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J. Lythgoe v. J. Guinn (11/25/94), 884 P 2d 1085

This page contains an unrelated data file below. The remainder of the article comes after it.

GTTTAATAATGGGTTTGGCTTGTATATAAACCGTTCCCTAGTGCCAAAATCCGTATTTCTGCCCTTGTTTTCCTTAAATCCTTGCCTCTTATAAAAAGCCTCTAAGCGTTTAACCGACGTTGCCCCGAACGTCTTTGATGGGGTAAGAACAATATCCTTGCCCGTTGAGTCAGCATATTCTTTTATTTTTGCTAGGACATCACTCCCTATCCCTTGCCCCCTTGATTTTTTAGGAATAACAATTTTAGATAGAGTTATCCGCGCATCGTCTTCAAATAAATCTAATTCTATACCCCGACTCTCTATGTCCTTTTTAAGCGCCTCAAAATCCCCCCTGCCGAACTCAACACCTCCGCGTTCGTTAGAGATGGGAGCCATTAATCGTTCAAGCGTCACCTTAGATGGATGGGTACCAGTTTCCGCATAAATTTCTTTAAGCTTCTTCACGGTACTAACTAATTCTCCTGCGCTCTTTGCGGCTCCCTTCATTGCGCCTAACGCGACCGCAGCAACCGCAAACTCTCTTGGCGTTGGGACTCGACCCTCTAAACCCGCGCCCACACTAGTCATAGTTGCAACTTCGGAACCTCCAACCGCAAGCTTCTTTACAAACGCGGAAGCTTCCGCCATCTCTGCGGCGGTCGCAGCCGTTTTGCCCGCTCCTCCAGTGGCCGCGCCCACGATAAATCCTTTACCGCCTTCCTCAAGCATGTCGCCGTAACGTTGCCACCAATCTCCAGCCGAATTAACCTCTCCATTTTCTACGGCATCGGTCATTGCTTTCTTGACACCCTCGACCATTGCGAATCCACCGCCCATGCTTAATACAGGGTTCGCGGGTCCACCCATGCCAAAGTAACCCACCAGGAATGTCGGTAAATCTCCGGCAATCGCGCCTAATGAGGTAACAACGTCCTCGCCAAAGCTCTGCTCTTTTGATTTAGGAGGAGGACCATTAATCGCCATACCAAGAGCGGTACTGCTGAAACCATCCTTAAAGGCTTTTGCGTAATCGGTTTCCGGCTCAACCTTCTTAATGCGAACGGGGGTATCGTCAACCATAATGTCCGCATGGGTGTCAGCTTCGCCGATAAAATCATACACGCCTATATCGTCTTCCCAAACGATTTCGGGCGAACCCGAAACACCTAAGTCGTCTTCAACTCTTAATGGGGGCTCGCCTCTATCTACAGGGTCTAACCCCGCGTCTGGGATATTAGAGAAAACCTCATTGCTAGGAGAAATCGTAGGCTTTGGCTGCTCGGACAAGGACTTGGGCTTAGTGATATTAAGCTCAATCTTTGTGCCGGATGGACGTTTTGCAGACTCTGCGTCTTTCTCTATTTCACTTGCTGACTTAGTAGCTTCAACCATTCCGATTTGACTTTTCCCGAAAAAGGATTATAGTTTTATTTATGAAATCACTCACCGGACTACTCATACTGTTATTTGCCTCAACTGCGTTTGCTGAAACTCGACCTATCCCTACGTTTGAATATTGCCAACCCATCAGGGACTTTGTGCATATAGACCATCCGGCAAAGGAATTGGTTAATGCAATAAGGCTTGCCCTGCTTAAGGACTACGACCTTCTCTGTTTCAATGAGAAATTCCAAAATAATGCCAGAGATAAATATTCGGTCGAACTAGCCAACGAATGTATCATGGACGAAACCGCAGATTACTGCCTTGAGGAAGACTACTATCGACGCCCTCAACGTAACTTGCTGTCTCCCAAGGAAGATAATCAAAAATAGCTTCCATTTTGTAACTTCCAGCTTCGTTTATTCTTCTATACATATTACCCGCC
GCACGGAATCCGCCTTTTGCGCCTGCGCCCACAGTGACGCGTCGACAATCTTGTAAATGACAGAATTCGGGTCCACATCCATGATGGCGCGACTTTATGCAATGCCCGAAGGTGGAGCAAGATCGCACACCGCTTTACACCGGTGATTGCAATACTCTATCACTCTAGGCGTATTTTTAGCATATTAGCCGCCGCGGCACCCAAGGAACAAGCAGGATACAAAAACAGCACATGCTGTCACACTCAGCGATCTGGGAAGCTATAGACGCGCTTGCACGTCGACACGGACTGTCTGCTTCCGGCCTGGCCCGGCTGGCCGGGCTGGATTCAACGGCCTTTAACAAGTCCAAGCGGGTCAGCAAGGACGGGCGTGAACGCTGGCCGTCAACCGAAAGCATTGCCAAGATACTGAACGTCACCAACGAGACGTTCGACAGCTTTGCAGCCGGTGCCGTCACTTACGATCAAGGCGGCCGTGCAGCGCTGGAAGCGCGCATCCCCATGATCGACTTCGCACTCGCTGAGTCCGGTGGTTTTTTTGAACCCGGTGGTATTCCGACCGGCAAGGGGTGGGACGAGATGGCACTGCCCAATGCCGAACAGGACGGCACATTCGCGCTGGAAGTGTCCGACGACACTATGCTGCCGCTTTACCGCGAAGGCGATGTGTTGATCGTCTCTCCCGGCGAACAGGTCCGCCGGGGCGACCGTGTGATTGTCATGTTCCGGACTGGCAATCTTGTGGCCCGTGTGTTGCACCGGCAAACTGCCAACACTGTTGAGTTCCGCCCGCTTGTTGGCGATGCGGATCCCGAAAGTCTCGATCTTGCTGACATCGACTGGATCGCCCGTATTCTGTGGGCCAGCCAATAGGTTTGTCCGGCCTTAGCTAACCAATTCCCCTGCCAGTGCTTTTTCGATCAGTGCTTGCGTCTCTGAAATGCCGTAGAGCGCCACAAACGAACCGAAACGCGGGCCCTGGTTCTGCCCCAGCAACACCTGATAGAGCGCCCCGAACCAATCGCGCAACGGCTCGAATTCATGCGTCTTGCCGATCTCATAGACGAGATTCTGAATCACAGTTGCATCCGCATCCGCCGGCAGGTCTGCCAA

Notice: This opinion is subject to formal correction before publication in the Pacific Reporter. Readers are requested to bring errors to the attention of the Clerk of the Appellate Courts, 303 K Street, Anchorage, Alaska 99501. THE SUPREME COURT OF THE STATE OF ALASKA JACQUELIN LYTHGOE, f/k/a ) JACQUELIN WELLMAN, ) ) Supreme Court No. S-5696 Appellant, ) ) Superior Court No. ) 3AN-92-9124 CIVIL v. ) ) O P I N I O N JANET GUINN, Ph.D., ) ) [No. 4150 - November 25, 1994] Appellee. ) ______________________________) Appeal from the Superior Court of the State of Alaska, Third Judicial District, Anchorage, Brian C. Shortell, Judge. Appearances: J. Jeffrey Mayhook, Law Offices of J. Jeffrey Mayhook, Anchorage, for Appellant. Timothy A. McKeever and Matthew D. Regan, Faulkner, Banfield, Doogan & Holmes, Anchorage, for Appellee. Before: Moore, Chief Justice, Rabinowitz, Matthews, Compton and Eastaugh, Justices. MOORE, Chief Justice. INTRODUCTION In the course of a child custody dispute between Jacqueline Lythgoe, f/k/a Jacqueline Wellman, and Paul Wellman, the superior court appointed Dr. Janet Guinn to act as an independent custody investigator. Subsequent to the preparation of Guinn's evaluation, which was not used by the court, Lythgoe filed suit against Guinn, alleging negligent and intentional torts in the course of her investigation and the preparation of her report. Guinn moved to dismiss, asserting quasi-judicial immunity, a doctrine heretofore unrecognized by this court. The superior court agreed with Guinn and dismissed Lythgoe's claims. We affirm. FACTS AND PROCEEDINGS In early 1992 the superior court Judge Andrews appointed Dr. Janet Guinn as an independent custody investigator in a divorce and custody proceeding involving Jacqueline Lythgoe, her ex-husband Paul Wellman, and their six-year-old son, Cooper. Under the terms of this appointment, the parties were each required to pay half of the costs and fees incurred by the investigator. The court further ordered the parties to fully cooperate with Dr. Guinn's investigation. Dr. Guinn's report recommended that Wellman be given sole custody of the child. Lythgoe filed a motion requesting that a separate evaluation be performed, which was granted. Judge Andrews also ordered an in camera review of files maintained by the State Division of Occupational Licensing pertaining to an investigation of Dr. Guinn "to determine if there are any relevant documents . . . relating to Guinn's qualifications or the weight to give her report or testimony." Following this inspection, the court ordered that "all reports and testimony produced by Dr. Guinn be stricken from the record." The court further directed that none of the documents produced by Dr. Guinn be provided to the new custody evaluator. In October 1992 Lythgoe filed suit against Dr. Guinn, alleging that she performed the custody investigation negligently, willfully and wantonly, that she intentionally or negligently misrepresented statements of third parties in her report, that she failed to conform to the minimum professional standards for licensed psychologists in the State of Alaska, that she violated statutes governing such professionals, and that she breached her fiduciary duties to Lythgoe. In an amended complaint, Lythgoe further alleged that Dr. Guinn acted as an advocate for Wellman, thereby forfeiting any immunity she might have had. Dr. Guinn responded to the suit by filing a Rule 12(b)(6) motion to dismiss, alleging quasi-judicial and witness immunity. She also moved to stay discovery and any investigation by the Health Care Expert Advisory Panel convened to review the matter, pending the court's ruling on the motion to dismiss. The superior court, Judge Shortell, granted the stay and ultimately granted Dr. Guinn's motion to dismiss, finding that her actions fell within the scope of quasi-judicial immunity. Lythgoe now appeals. DISCUSSION I. Is Dr. Guinn, a court-appointed custody investigator, protected under the doctrine of absolute quasi-judicial immunity? A. Absolute Judicial Immunity It is well-settled that judges are accorded absolute immunity from liability for damages for acts performed in the exercise of their judicial functions. See Forrester v. White, 484 U.S. 219, 225 (1988); Pierson v. Ray, 386 U.S. 547, 553-54 (1967); Howard v. Drapkin, 271 Cal. Rptr. 893, 896 (Cal. App. 1990). This absolute immunity protects even the judge who acts maliciously or corruptly. Pierson, 386 U.S. at 555; Howard, 271 Cal. Rptr. at 897; Seibel v. Kemble, 631 P.2d 173, 177 (Hawaii 1981). The United States Supreme Court has noted that absolute judicial immunity serves the twin purposes of protecting the finality of judgments and preserving judicial independence "by insulating judges from vexatious actions prosecuted by disgruntled litigants." Forrester, 484 U.S. at 225 (citing Bradley v. Fisher, 80 U.S. 335, 348 (U.S. 1871)). If judges were personally liable for erroneous decisions, the resulting avalanche of suits, most of them frivolous but vexatious, would provide powerful incentives for judges to avoid rendering decisions likely to provoke such suits. The resulting timidity would be hard to detect or control, and it would manifestly detract from independent and impartial adjudication. Id. at 226-27 (citations omitted). The Court has further noted that the broad scope of the immunity is not intended to protect the malicious or corrupt wrongdoer, but instead is "for the benefit of the public, whose interest it is that the judges should be at liberty to exercise their functions with independence and without fear of consequences." Pierson, 386 U.S. at 554 (citation omitted); see also J. Randolph Block, Stump v. Sparkman and the History of Judicial Immunity, 1980 Duke L.J. 879, 922 (1980) ("Judicial immunity exists not to protect judges but to protect litigants."). In Denardo v. Michalski, 811 P.2d 315 (Alaska 1991), this court recognized the existence of absolute judicial immunity in Alaska. However, we have not yet addressed or recognized the existence of quasi-judicial immunity, under which persons, other than judges, who perform judicial functions are granted immunity coextensive with that accorded judges. B. Quasi-Judicial Immunity Caselaw In the instant case, the superior court dismissed Lythgoe's suit, finding that her claims fell within the recognized scope of absolute quasi-judicial immunity. Indeed, with virtual uniformity, courts have granted absolute immunity to persons who perform functions analogous to those performed by Dr. Guinn in the present case.1 For example, in S.T.J. v. P.M., 556 So. 2d 244 (La. App. 1990), a Louisiana appellate court held that psychologists appointed by the court to aid in resolving custody disputes were absolutely immune from liability for the performance of their delegated functions. In reaching this conclusion, the court stated that "appointed psychologists are non-judicial persons fulfilling quasi-judicial functions and are classified as officers of the court with functions intimately related to the judicial process. Hence, . . . they are entitled to absolute immunity protecting them from having to litigate the manner in which they perform those functions." Id. at 247. An Arizona court reached the same result in Lavit v. Superior Court, 839 P.2d 1141 (Ariz. App. 1992). In Lavit, the parties to a marriage dissolution sought to employ a psychologist to conduct a child custody evaluation. The court adopted the parties' stipulation asking that Dr. Lavit be named to fill the position. Id. at 1142-43. The court eventually incorporated Dr. Lavit's recommendations into its dissolution decree. Id. at 1143. Subsequently, however, the father sued Dr. Lavit, alleging that his evaluation was improperly biased in favor of the child's mother. Id. The appeals court granted summary judgment in favor of Dr. Lavit, holding that "[j]udicial immunity protects a non- judicial officer performing a function pursuant to a court directive related to the judicial process." Id. at 1144. In reaching this conclusion, the court stated that "[t]he question becomes not how the psychologist was first chosen but whether his activity is an integral part of the judicial process so that to deny immunity would disserve the broader public interest that non- judicial officers act without fear of liability." Id.; see also LaLonde v. Eissner, 539 N.E.2d 538, 541 (Mass. 1989) ("common law immunity protects persons appointed by a court to conduct medical or psychiatric evaluation and render an opinion or to provide other expert assistance because of their integral relation to the judicial process"). The superior court relied principally on Howard v. Drapkin, 271 Cal. Rptr. 893 (Cal. App. 1990), in finding that Lythgoe's claims were precluded by quasi-judicial immunity. As in the cases discussed above, the Howard court held that a psychologist engaged by the court to evaluate the parties to a custody dispute is entitled to the protection of absolute quasi- judicial immunity. Id. at 894. In Howard, the parties to a child custody dispute agreed to hire a licensed psychologist to conduct an independent custody evaluation. As in Lavit, the parties' stipulation regarding the appointment was approved by the trial court and converted into an order. Id. Following the preparation of the evaluation report, the mother sued the psychologist, alleging professional negligence, negligent and intentional infliction of emotional distress, and fraud. Id. at 894-95. The trial court dismissed the claims. Id. at 896. The court of appeals affirmed the dismissal, noting that quasi-judicial immunity applied to people connected with the judicial process . . . such as (1) mediators, guardians ad litem, therapists, receivers, bankruptcy trustees and other persons appointed by the courts for their expertise and (2) persons whose work product comes into the judicial process to be used by the court even though they were not court-appointed, such as social workers and probation department employees. Id. at 899. The court further noted that the psychologist performed a function "intimately related to the judicial process"and which involved "impartiality and neutrality." Id. at 901-902. Thus, the court concluded that "there should be entitlement to the same immunity given others who function as neutrals in an attempt to resolve disputes,"such as judges, commissioners and referees. Id. at 902. Based on this analysis, the court held that quasi-judicial immunity is properly extended to these neutral third-parties for their conduct in performing dispute resolution services which are connected to the judicial process and involve either (1) the making of binding decisions, (2) the making of findings or recommendations to the court or (3) the arbitration, mediation, conciliation, evaluation or other similar resolution of pending disputes. Id. at 903. In the present case, Dr. Guinn was appointed by the superior court to provide professional advice and expertise regarding the custody of Lythgoe's child. Lythgoe's allegations stem directly from Dr. Guinn's role in the custody proceeding. In acting pursuant to her court-appointment, Dr. Guinn served as an "arm of the court"and performed a function "integral to the judicial process." See Seibel, 631 P.2d at 179. Thus, we conclude that the trial court did not err in granting Dr. Guinn absolute quasi-judicial immunity. C. Public Policy Considerations The superior court's determination that Dr. Guinn was protected by quasi-judicial immunity is also well-supported by policy considerations. In Lavit, the court identified several grounds supporting absolute judicial immunity: (1) the need to save judicial time in defending suits; (2) the need for finality in the resolution of disputes; (3) to prevent deterring competent persons from taking office; (4) to prevent the threat of lawsuit from discouraging independent action; and (5) the existence of adequate procedural safeguards such as change of venue and appellate review. Lavit, 839 P.2d at 1144 (citing Grimm v. Arizona Bd. of Pardons & Paroles, 564 P.2d 1227, 1231-31 (Ariz. 1977)); see also Seibel, 631 P.2d at 178 (noting "the unfairness of requiring an opinion and the exercise of judgment to which is given special deference and then subjecting that person to liability based on the opinion of another"). The Lavit court further noted that "[t]hese policy reasons apply equally to court-appointed officials such as psychologists and psychiatrists who assist the court in making decisions." Lavit, 839 P.2d at 1144; see also Seibel, 631 P.2d at 178 ("The reasons underlying judicial immunity . . . apply equally to court-appointed officials."). In extending absolute judicial immunity to quasi- judicial officers such as court-appointed psychotherapists, most courts have relied in particular on the fear that "[e]xposure to liability could deter their acceptance of court appointments or color their recommendations." Lavit, 839 P.2d at 1144. For example, in Seibel, the court noted that "failure to extend absolute immunity to [court-appointed psychiatrists] would produce a chilling effect upon acceptances of future court appointments." Seibel, 631 P.2d at 180; see also, e.g., LaLonde, 539 N.E.2d at 541 ("[p]sychologists and other experts would be reluctant to accept court appointments if they thereby opened themselves to liability for their actions in this official capacity") (citation omitted). Similarly, courts have consistently recognized that the threat of civil liability may affect the manner in which such court-appointed experts perform their jobs. In Antoine v. Byers & Anderson, Inc., the United States Supreme Court stated that "[w]hen judicial immunity is extended to officials other than judges, it is because their judgments are 'functional[ly] comparab[le]' to those of judges--that is, because they, too, 'exercise a discretionary judgment' as part of their function." ___ U.S. ___, 113 S. Ct. 2167, 2171 (1993) (emphasis added) (citation omitted). Certainly, it is undeniable that a psychotherapist appointed by the court to conduct a child custody investigation exercises discretionary judgment in rendering an evaluation.2 See Williams v. Rappeport, 699 F. Supp. 501, 507 (D. Md. 1988) ("Professionals appointed by a judge to assist . . . in evaluating individuals involved in a lawsuit before the court do perform discretionary functions within the judicial process."), aff'd sub nom. Williams v. Dvoskin, 879 F.2d 863 (4th Cir.), cert. denied, 493 U.S. 894 (1989). The sine qua non of the exercise of such discretion is the freedom to act in an objective and independent manner. Recognizing this concern, the Williams court stated that "[t]he proper approach is to consider the precise function at issue, and to determine whether the officer is likely to be unduly inhibited in the performance of that function by the threat of liability for tortious conduct." Id. (quoting McCray v. Maryland, 456 F.2d 1, 3-4 (4th Cir. 1972)). This danger is clearly present in the context of the court-appointed professional. As the court noted in LaLonde, "human nature indicates that court-appointed experts, faced with the threat of personal liability, will be less likely to offer the disinterested objective opinion that the court seeks." LaLonde, 539 N.E.2d at 541; see also Howard, 271 Cal. Rptr. at 897 ("to submit all officials . . . to the burden of a trial and to the inevitable danger of its outcome, would dampen the ardor of all but the most resolute, or the most irresponsible, in the unflinching discharge of their duties") (citation omitted); Williams, 699 F. Supp. at 507 (quasi-judicial officers, "[l]ike judges, . . . require the insulation of absolute immunity to assure the courageous exercise of their discretionary duties"). Thus, the extension of absolute judicial immunity to quasi- judicial officers such as court-appointed psychotherapists is a proper recognition of the "possibility that a professional who is delegated judicial duties to aid the court will become a 'lightning rod for harassing litigation.'" Lavit, 839 P.2d at 1144 (quoting Kermit Constr. Corp. v. Banco Credito Y Ahorro Ponceno, 547 F.2d 1, 3 (1st Cir. 1976)).3 D. Lythgoe's Arguments Lythgoe offers several arguments, each of which we find unpersuasive, in support of her assertion that Dr. Guinn should not have been accorded absolute immunity. First, she argues that Guinn was entitled to only qualified, not absolute immunity.4 In advancing this argument, she relies exclusively on this court's decision in Aspen Exploration Corp. v. Sheffield, 739 P.2d 150 (Alaska 1987). In Aspen, a case involving a suit against the governor, the court adopted a multi-factor case-specific test to determine whether a public official is protected by absolute or qualified immunity. Id. at 159-60. In the present case, the superior court dismissed Lythgoe's argument, concluding that official immunity "serves entirely different ends"than does judicial immunity. Indeed, in Grimm, the Arizona Supreme Court stated that "[i]t is clear that the policy reasons for official immunity are much weaker than for judicial immunity." 564 P.2d at 1232. In particular, the court noted that the concerns regarding the finality of disputes and the saving of judicial time are far less compelling outside of the judicial context. Id. The court also noted that procedural safeguards, while present in the judicial setting, are "often totally lacking"in the administrative context. Id. Based on these findings, the Arizona court held that "absolute immunity for public officials in their discretionary functions acting in other than true judicial proceedings is . . . improper." Id. (emphasis added). The Supreme Court has noted an additional rationale underlying the distinction between absolute judicial immunity and qualified executive or public official immunity. In Forrester v. White, 484 U.S. 219 (1988), the Court recognized that the nature of the adjudicative function requires a judge frequently to disappoint some of the most intense and ungovernable desires that people can have. . . . [T]his is the principal characteristic that adjudication has in common with legislation and with criminal prosecution, which are the two other areas in which absolute immunity has most generously been provided. Id. at 226. The concerns expressed in Forrester certainly apply in the emotional and often inflammatory divorce and child custody context. Thus, the superior court was correct in concluding that Aspen's analysis of public official immunity is inapposite to the present case. Lythgoe also argues that granting Dr. Guinn absolute immunity violates public policy in that it fails to provide her with an adequate remedy or safeguard from Dr. Guinn's alleged misconduct. She asserts that "the Superior Court's expansion of absolute immunity here gives Guinn . . . greater license to perform her work in whatever manner she deems appropriate-- without regard to professional standards and without fear of being held accountable for her tortious misconduct." On the contrary, several courts have noted that adequate remedies and safeguards, other than civil liability, exist to hold court-appointed experts accountable for their actions. For example, in LaLonde, the court stated that "[w]hile we are cognizant of the need to prevent negligently performed evaluations, our judicial system has inherent safeguards that minimize the risk of decisions based on inaccurate, misleading, or negligently conducted evaluations." LaLonde, 539 N.E.2d at 542. In particular, the court noted that, where the expert testifies or the expert's report is presented to the court, the complaining party has the opportunity to examine the expert and bring to the judge's attention any alleged deficiencies in the evaluation. In addition, the court further noted that the complaining party is "free to seek appellate review or . . . request a modification of the [trial court's] order." Id.; see also Casenote, Absolute Immunity for the Negligent Expert Witness: Bruce v. Byrne-Stevens, 26 Willamette L. Rev. 1051, 1076 (1990) (noting remedies of appellate review and opportunity for cross-examination). Similarly, in Seibel, the court noted additional safeguards against tortious conduct by a court-appointed expert: Although appellees would not be civilly liable for the consequences of their alleged negligent acts, the court is able to insure that its agents will be accountable for their conduct and actions. The court, in its discretion, has the authority to impose or recommend that numerous sanctions be imposed for negligent conduct. Some of the sanctions that could be imposed include appointing another doctor to serve on the panel, prohibiting the doctor from further service to the court and reporting that doctor's behavior to the medical boards for further action. Seibel, 631 P.2d at 177 n.8. In the present case, Lythgoe successfully availed herself of such alternative remedies. She deposed Dr. Guinn and presented her objections to the trial court, which issued an order that Dr. Guinn's report be stricken from the record. She additionally would have had the opportunity to seek appellate review had the trial court denied her motion to exclude Dr. Guinn's report. These alternative mechanisms for review are "largely free of the harmful side-effects inevitably associated with exposing judges [and quasi-judicial officers] to personal liability." Forrester, 484 U.S. at 227. Thus, Lythgoe's public policy argument is unpersuasive. Lythgoe also argues that Dr. Guinn abandoned her neutral role and assumed the role of an advocate for Wellman, thereby waiving any immunity to which Guinn was entitled. In advancing this argument, Lythgoe relies on two cases, both of which are inapposite to the instant case. In Collins ex rel. Collins v. Tabet, 806 P.2d 40 (N.M. 1991), and Barr v. Day, 854 P.2d 642 (Wash. App. 1993), the courts held that where a guardian ad litem acts as a private advocate for his or her ward, as opposed to a functionary of the court, he or she is not immune from suit brought by the ward for malpractice. Collins, 806 P.2d at 44; Barr, 854 P.2d at 649-50. In reaching this conclusion, the Collins court stated: Where the guardian ad litem is acting as an advocate for his client's position-- representing the pecuniary interest of the child instead of looking into the fairness of the settlement . . . on behalf of the court-- the basic reason for conferring quasi- judicial immunity on the guardian does not exist. In that situation, he or she functions in the same way as does any other attorney for a client--advancing the interests of the client, not discharging (or assisting in the discharge of) the duties of the court. Collins, 806 P.2d at 48. The court further held, however, that where the guardian acts as an "arm of the court," absolute immunity is proper, noting that the "objectivity of a guardian's investigation and recommendation might be compromised by the threat of liability; and . . . this could impair the judge's own ability to perform his or her judicial duties." Id. at 47-48. In the present case, all of Lythgoe's allegations arise from Dr. Guinn's role as a court-appointed custody investigator. Unlike the guardian ad litem/ward relationship, it cannot be argued that a court-appointed expert acts "in the same way as does [an] attorney for a client." Id. at 48; see Howard, 271 Cal. Rptr. at 902 (psychologist mediating custody dispute "is not an advocate for either parent"). To accept Lythgoe's argument would render quasi- judicial immunity meaningless and defeat the purposes underlying the doctrine, as it would open the door to allegations of waiver by advocacy in every case where the quasi-judicial officer makes a recommendation contrary to a party's position. In this case, the superior court found that Lythgoe's proposed amendment to her complaint, which added the allegation of advocacy, was "based on the same factual occurrences set forth in her original complaint." We agree with this conclusion and find her waiver argument unpersuasive.5 Finally, Lythgoe argues that absolute immunity is improper in the present case, because the superior court did not rely on Dr. Guinn's report in resolving the custody issue. Lythgoe relies on Lavit, 839 P.2d 1141, in advancing this argument. In Lavit, the court held that a psychologist was absolutely immune from liability in an action arising from a custody evaluation. Id. at 1146. In so holding, the court stated that the psychologist's "activities are protected because (1) at least to some extent, his evaluations and recommendations aided the trial court in determining child custody, and (2) his services were performed pursuant to a court order." Id. (Emphasis added). Lavit appears to stand alone in suggesting that actual assistance to the trial court is a prerequisite to the granting of quasi-judicial immunity. For example, both Howard and Seibel expressly note that absolute quasi-judicial immunity is appropriate where the findings and opinions of the quasi-judicial officer are not binding and where the final determination rests solely with the court. Howard, 271 Cal. Rptr. at 902-03; Seibel, 631 P.2d at 180. In any event, to the extent Lavit may be interpreted to require actual reliance in the present case, we find that it is bad law. As discussed above, the central policy consideration supporting the doctrine of absolute quasi-judicial immunity for court-appointed experts is the fear that "[e]xposure to liability could deter their acceptance of court appointments or color their recommendations." Lavit, 839 P.2d at 1144. The rule suggested by Lythgoe would do injury to this concern. Undoubtedly, potential civil liability would discourage qualified professionals from accepting court appointments, even if such liability arose only where the court disregarded the experts' recommendations. In addition, exercise of the experts' independent judgment would be impaired, as they would have an incentive to make recommendations that are more likely to be adopted by the court. Also, the Seibel court recognized an additional danger inherent in limiting immunity to those situations of actual reliance: "a fear of bringing down litigation on the [court-appointee] might color a court's judgment in some cases, and if the court ignores the danger of harassing suits, tensions between [appointee] and judge seem inevitable." Seibel, 631 P.2d at 180 (quoting Kermit Constr. Corp. v. Banco Credito Y Ahorro Ponceno, 547 F.2d 1, 3 (1st Cir. 1976)). Finally, such a rule would place a court in the awkward position of determining the factors which guided a coequal court's decision. In light of these concerns, we find unpersuasive Lythgoe's argument that actual reliance be required.6 CONCLUSION Based on the above analysis, we affirm the superior court's dismissal of Lythgoe's complaint. Caselaw and policy considerations clearly support the granting of absolute quasi- judicial immunity to Dr. Guinn, a psychologist/child custody investigator appointed by the court to assist in its custody determination.7 AFFIRMED. _______________________________ 1 See, e.g., Grimm v. Arizona Bd. of Pardons & Paroles, 564 P.2d 1227, 1233 (Ariz. 1977) (participants in legal proceedings enjoy absolute judicial immunity); Seibel v. Kemble, 631 P.2d 173, 177 (Hawaii 1981) (psychiatrists appointed by court to render opinion regarding defendant's mental condition accorded absolute judicial immunity; such persons act as "arm of the court" and perform "functions essential to judicial process"); Delbridge v. Shaeffer, 569 A.2d 872, 880-82 (N.J. Super. Ct. Law Div. 1989) (psychologist, adoption resource center, and child placement review board accorded absolute quasi-judicial immunity in case arising out of child custody evaluation); Bader v. State, 716 P.2d 925, 927 (Wash. App. 1986) (same as Seibel); see also Moses v. Parwatikar, 813 F.2d 891, 892 (8th Cir.) (same as Seibel), cert. denied, 484 U.S. 832 (1987); Myers v. Morris, 810 F.2d 1437, 1466-67 (8th Cir.) (court-appointed guardians ad litem, psychological therapists, and social workers granted absolute quasi-judicial immunity for damage claims arising from performance of delegated functions in child sexual abuse investigation), cert. denied, 484 U.S. 828 (1987); Kurzawa v. Mueller, 732 F.2d 1456, 1458 (6th Cir. 1984) (in neglect proceeding, guardian ad litem and psychotherapist who examined child protected by absolute immunity); Williams v. Rappeport, 699 F. Supp. 501, 507 (D. Md. 1988) (court-appointed doctors entitled to same immunity extended to judges), aff'd sub nom. Williams v. Dvoskin, 879 F.2d 863 (4th Cir.), cert. denied, 493 U.S. 894 (1989); Doe v. Hennepin County, 623 F. Supp. 982, 986-87 (D. Minn. 1985) (court-appointed therapists entitled to absolute immunity for acts within scope of appointment); Wagner v. Genessee County Bd. of Comm'rs, 607 F. Supp. 1158, 1162-65 (E.D. Mich. 1985) ("friend of court,"whose duties included making recommendations as to custody in divorce cases, accorded absolute quasi-judicial immunity); cf. Briscoe v. LaHue, 460 U.S. 325, 335 (1983) ("the common law provided absolute immunity from subsequent damages liability for all persons--governmental or otherwise--who were integral parts of the judicial process"). 2 Compare Levine v. Wiss & Co., 478 A.2d 397 (N.J. 1984), the only case cited by Lythgoe in which a court-appointed expert was denied absolute immunity. In Levine, the court appointed an accountant to render a binding valuation of an asset in dispute. One of the parties sued the accountant, alleging that the accountant was negligent in valuing the asset. Id. at 398. The court refused to grant the accountant quasi-judicial immunity on the grounds that he "did not resolve any conflicting claims or determine legal rights and obligations. [He] did not exercise the discretionary judgment that is the hallmark of [judicial officers'] function." Id. at 402 (emphasis added). 3 The policy concerns supporting quasi-judicial immunity are, if anything, more pronounced in the context of child custody proceedings. In Lavit, the court recognized that "[c]hild custody determinations require an insight into family dynamics, the psycho-social needs of the child, and the abilities of each parent." 839 P.2d at 1146. Such insight generally falls outside of a judge's expertise. Likewise, time constraints prevent a judge from personally being able to investigate adequately all of the factors relevant to the complex child custody determination. As the superior court noted in the present case, a psychologist appointed to assist the court in making a custody finding "is essentially an extension of the judge, and performs the same investigatory process the judge would if he or she had the time and education to do the job on his or her own." In addition, the state's compelling interest in protecting and preserving the well- being of children requires that such experts "be able to perform their jobs 'without the worry of intimidation and harassment from dissatisfied parents.'" Howard, 271 Cal. Rptr. at 900 (quoting Kurzawa v. Mueller, 732 F.2d 1456, 1458 (6th Cir. 1984)); see also In re D.D.S., 869 P.2d 160, 163 (Alaska 1994) (discussing State's compelling interest in protecting children). 4 Under the doctrine of qualified immunity, a party is shielded from liability only for actions done in good faith and that are not malicious or corrupt. Aspen Exploration Corp. v. Sheffield, 739 P.2d 150, 158 (Alaska 1987). One commentator, in discussing qualified immunity for judicial officers, states: The chief drawback to this proposal is that most aggrieved litigants would readily allege that a judge's conduct had been malicious, or had met any other requisite standard, and the truth of such allegations could not be determined without a trial; the damage to the policies supporting immunity would be inflicted by the fact of a trial, no matter what the verdict. J. Randolph Block, Stump v. Sparkman and the History of Judicial Immunity, 1980 Duke L.J. 879, 922 (1980). 5 In Denardo, we held that a judge is only liable "if his actions were 1) not 'judicial,' or 2) outside of his subject matter jurisdiction." 811 P.2d at 316. As noted above, Lythgoe's allegations are clearly based on actions, judicial in nature, performed by Dr. Guinn within the scope of her court- appointment as a custody investigator. Thus, we need not address the existence or breadth of quasi-judicial immunity in the situation where the court-appointed expert has wholly abandoned his or her role as a functionary of the court. For example, we express no opinion as to whether civil liability will lie where an expert accepts a bribe or otherwise engages in criminal conduct. 6 Lythgoe also repeatedly notes throughout her brief that the parties each paid one half of Dr. Guinn's expenses. This is irrelevant to the quasi-judicial immunity issue, as courts have uniformly held that the determinative question is not how the court-appointed expert is selected or paid, but whether his or her "activity is an integral part of the judicial process." Lavit, 839 P.2d at 1144; see LaLonde, 539 N.E.2d at 542 n.9 ("the fact that the Probate Court ordered [the plaintiff] to be responsible for the cost of [the court-appointee's] services does not affect [the appointee's] status as a quasi-judicial officer entitled to immunity"); Howard, 271 Cal. Rptr. 893 (granting absolute judicial immunity to privately hired and paid neutral psychologist). 7 Guinn also argues that she should be granted absolute testimonial witness immunity. The superior court did not address this issue, instead relying on the doctrine of quasi-judicial immunity. Since our holding that Guinn is protected by absolute quasi-judicial immunity is dispositive, we decline to address the witness immunity issues.